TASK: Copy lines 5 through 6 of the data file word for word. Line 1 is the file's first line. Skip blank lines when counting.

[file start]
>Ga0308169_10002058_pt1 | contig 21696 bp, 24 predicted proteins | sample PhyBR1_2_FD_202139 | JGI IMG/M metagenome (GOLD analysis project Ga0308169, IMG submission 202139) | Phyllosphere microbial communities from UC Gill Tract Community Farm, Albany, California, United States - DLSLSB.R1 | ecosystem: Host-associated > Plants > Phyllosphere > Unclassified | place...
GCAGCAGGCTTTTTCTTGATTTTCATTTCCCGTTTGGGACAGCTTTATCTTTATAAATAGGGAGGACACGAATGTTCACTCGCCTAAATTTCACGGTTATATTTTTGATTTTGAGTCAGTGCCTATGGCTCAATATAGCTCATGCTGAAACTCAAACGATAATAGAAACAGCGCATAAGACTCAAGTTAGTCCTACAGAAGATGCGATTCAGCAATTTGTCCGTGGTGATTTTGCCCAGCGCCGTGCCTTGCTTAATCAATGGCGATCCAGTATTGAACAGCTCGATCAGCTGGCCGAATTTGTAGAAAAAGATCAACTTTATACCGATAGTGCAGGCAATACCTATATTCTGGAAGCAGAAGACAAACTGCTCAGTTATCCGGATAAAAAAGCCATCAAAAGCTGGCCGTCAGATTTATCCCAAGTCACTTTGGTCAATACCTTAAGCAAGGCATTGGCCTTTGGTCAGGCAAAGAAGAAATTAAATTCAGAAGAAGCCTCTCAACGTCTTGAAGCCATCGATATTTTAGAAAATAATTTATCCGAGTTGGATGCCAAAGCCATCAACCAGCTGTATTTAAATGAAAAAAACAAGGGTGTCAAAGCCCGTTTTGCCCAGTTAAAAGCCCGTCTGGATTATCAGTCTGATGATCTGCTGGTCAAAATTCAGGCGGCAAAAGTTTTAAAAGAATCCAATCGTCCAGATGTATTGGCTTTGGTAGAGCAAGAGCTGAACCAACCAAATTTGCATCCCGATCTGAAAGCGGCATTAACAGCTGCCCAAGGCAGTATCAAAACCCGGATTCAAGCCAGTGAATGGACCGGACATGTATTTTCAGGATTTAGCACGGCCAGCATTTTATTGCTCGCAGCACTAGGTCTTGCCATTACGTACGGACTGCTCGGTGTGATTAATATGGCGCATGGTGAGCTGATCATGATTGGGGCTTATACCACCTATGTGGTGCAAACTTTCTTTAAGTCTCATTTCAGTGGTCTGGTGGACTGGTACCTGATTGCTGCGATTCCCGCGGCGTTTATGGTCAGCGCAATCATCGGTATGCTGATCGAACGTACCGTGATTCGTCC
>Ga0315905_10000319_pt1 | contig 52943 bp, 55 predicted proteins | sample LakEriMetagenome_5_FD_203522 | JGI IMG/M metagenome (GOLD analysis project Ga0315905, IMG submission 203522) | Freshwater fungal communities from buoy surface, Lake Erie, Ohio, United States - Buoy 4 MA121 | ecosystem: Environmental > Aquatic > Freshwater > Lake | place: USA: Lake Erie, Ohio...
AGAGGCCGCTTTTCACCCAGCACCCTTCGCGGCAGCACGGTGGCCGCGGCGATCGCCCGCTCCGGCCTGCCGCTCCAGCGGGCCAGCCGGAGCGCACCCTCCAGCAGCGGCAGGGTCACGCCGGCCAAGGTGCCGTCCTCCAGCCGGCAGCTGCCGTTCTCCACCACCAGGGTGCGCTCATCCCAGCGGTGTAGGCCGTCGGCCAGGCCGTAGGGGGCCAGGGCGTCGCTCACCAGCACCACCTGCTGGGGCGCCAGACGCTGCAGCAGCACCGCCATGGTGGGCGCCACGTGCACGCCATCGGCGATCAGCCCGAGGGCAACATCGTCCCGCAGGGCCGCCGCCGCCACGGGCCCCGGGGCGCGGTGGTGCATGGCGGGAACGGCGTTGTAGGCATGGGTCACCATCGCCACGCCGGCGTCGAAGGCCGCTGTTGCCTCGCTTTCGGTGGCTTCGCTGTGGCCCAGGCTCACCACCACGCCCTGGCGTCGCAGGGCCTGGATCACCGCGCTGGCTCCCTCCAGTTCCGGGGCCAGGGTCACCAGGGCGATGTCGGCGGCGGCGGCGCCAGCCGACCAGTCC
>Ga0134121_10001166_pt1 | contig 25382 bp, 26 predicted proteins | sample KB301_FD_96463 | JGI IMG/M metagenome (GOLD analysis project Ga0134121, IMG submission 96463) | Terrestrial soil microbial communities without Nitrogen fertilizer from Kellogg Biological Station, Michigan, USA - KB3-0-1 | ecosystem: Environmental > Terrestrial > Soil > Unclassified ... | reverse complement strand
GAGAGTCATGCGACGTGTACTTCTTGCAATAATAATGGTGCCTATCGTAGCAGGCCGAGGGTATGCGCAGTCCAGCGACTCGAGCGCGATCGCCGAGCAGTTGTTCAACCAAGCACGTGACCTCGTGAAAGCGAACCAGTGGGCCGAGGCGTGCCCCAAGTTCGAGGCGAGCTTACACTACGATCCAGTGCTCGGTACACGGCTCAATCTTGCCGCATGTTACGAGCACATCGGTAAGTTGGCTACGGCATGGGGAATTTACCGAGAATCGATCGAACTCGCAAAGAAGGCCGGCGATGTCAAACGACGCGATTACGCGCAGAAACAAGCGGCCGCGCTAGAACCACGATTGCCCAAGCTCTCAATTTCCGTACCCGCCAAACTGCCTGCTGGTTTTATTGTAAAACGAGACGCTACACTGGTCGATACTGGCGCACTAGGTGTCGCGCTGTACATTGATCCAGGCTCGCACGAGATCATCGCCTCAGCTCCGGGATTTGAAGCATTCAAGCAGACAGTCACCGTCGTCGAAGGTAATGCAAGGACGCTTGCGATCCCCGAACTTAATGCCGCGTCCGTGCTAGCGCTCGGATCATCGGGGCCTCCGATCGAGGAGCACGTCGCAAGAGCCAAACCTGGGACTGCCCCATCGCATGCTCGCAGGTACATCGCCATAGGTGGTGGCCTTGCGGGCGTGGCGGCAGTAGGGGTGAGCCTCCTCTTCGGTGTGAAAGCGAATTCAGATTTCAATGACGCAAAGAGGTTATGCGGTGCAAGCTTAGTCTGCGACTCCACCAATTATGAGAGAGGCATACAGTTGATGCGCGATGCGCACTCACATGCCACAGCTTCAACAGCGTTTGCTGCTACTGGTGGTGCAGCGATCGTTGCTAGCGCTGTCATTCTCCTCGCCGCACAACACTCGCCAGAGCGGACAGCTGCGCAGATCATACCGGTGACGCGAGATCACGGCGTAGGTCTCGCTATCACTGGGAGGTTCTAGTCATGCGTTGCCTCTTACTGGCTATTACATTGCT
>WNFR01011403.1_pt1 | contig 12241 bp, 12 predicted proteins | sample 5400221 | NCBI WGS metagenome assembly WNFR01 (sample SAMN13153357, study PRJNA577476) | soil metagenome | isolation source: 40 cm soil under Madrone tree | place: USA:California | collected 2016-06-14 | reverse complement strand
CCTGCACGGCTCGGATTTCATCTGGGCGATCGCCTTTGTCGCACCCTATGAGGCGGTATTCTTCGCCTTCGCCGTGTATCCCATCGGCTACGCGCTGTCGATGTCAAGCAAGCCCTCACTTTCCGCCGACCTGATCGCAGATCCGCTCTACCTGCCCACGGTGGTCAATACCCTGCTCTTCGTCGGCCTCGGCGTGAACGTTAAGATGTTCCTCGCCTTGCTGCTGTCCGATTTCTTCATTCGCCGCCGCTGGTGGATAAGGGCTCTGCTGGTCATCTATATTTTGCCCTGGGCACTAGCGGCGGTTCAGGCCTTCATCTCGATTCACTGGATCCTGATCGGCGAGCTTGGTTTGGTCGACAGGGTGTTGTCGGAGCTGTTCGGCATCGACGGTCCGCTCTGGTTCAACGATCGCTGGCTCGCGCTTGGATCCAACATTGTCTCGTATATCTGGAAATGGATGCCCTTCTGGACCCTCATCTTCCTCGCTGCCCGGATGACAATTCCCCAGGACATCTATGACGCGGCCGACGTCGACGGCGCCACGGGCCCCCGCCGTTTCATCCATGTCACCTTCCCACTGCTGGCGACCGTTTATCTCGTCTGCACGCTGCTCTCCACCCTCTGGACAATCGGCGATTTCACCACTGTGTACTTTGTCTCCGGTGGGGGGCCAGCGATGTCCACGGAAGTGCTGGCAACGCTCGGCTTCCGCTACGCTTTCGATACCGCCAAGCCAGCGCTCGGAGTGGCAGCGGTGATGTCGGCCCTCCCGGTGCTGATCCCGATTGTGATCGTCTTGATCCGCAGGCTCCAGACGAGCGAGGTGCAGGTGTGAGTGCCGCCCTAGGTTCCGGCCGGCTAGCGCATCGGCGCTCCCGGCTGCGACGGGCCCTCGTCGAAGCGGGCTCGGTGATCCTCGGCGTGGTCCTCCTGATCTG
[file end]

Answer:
>Ga0134121_10001166_pt1 | contig 25382 bp, 26 predicted proteins | sample KB301_FD_96463 | JGI IMG/M metagenome (GOLD analysis project Ga0134121, IMG submission 96463) | Terrestrial soil microbial communities without Nitrogen fertilizer from Kellogg Biological Station, Michigan, USA - KB3-0-1 | ecosystem: Environmental > Terrestrial > Soil > Unclassified ... | reverse complement strand
GAGAGTCATGCGACGTGTACTTCTTGCAATAATAATGGTGCCTATCGTAGCAGGCCGAGGGTATGCGCAGTCCAGCGACTCGAGCGCGATCGCCGAGCAGTTGTTCAACCAAGCACGTGACCTCGTGAAAGCGAACCAGTGGGCCGAGGCGTGCCCCAAGTTCGAGGCGAGCTTACACTACGATCCAGTGCTCGGTACACGGCTCAATCTTGCCGCATGTTACGAGCACATCGGTAAGTTGGCTACGGCATGGGGAATTTACCGAGAATCGATCGAACTCGCAAAGAAGGCCGGCGATGTCAAACGACGCGATTACGCGCAGAAACAAGCGGCCGCGCTAGAACCACGATTGCCCAAGCTCTCAATTTCCGTACCCGCCAAACTGCCTGCTGGTTTTATTGTAAAACGAGACGCTACACTGGTCGATACTGGCGCACTAGGTGTCGCGCTGTACATTGATCCAGGCTCGCACGAGATCATCGCCTCAGCTCCGGGATTTGAAGCATTCAAGCAGACAGTCACCGTCGTCGAAGGTAATGCAAGGACGCTTGCGATCCCCGAACTTAATGCCGCGTCCGTGCTAGCGCTCGGATCATCGGGGCCTCCGATCGAGGAGCACGTCGCAAGAGCCAAACCTGGGACTGCCCCATCGCATGCTCGCAGGTACATCGCCATAGGTGGTGGCCTTGCGGGCGTGGCGGCAGTAGGGGTGAGCCTCCTCTTCGGTGTGAAAGCGAATTCAGATTTCAATGACGCAAAGAGGTTATGCGGTGCAAGCTTAGTCTGCGACTCCACCAATTATGAGAGAGGCATACAGTTGATGCGCGATGCGCACTCACATGCCACAGCTTCAACAGCGTTTGCTGCTACTGGTGGTGCAGCGATCGTTGCTAGCGCTGTCATTCTCCTCGCCGCACAACACTCGCCAGAGCGGACAGCTGCGCAGATCATACCGGTGACGCGAGATCACGGCGTAGGTCTCGCTATCACTGGGAGGTTCTAGTCATGCGTTGCCTCTTACTGGCTATTACATTGCT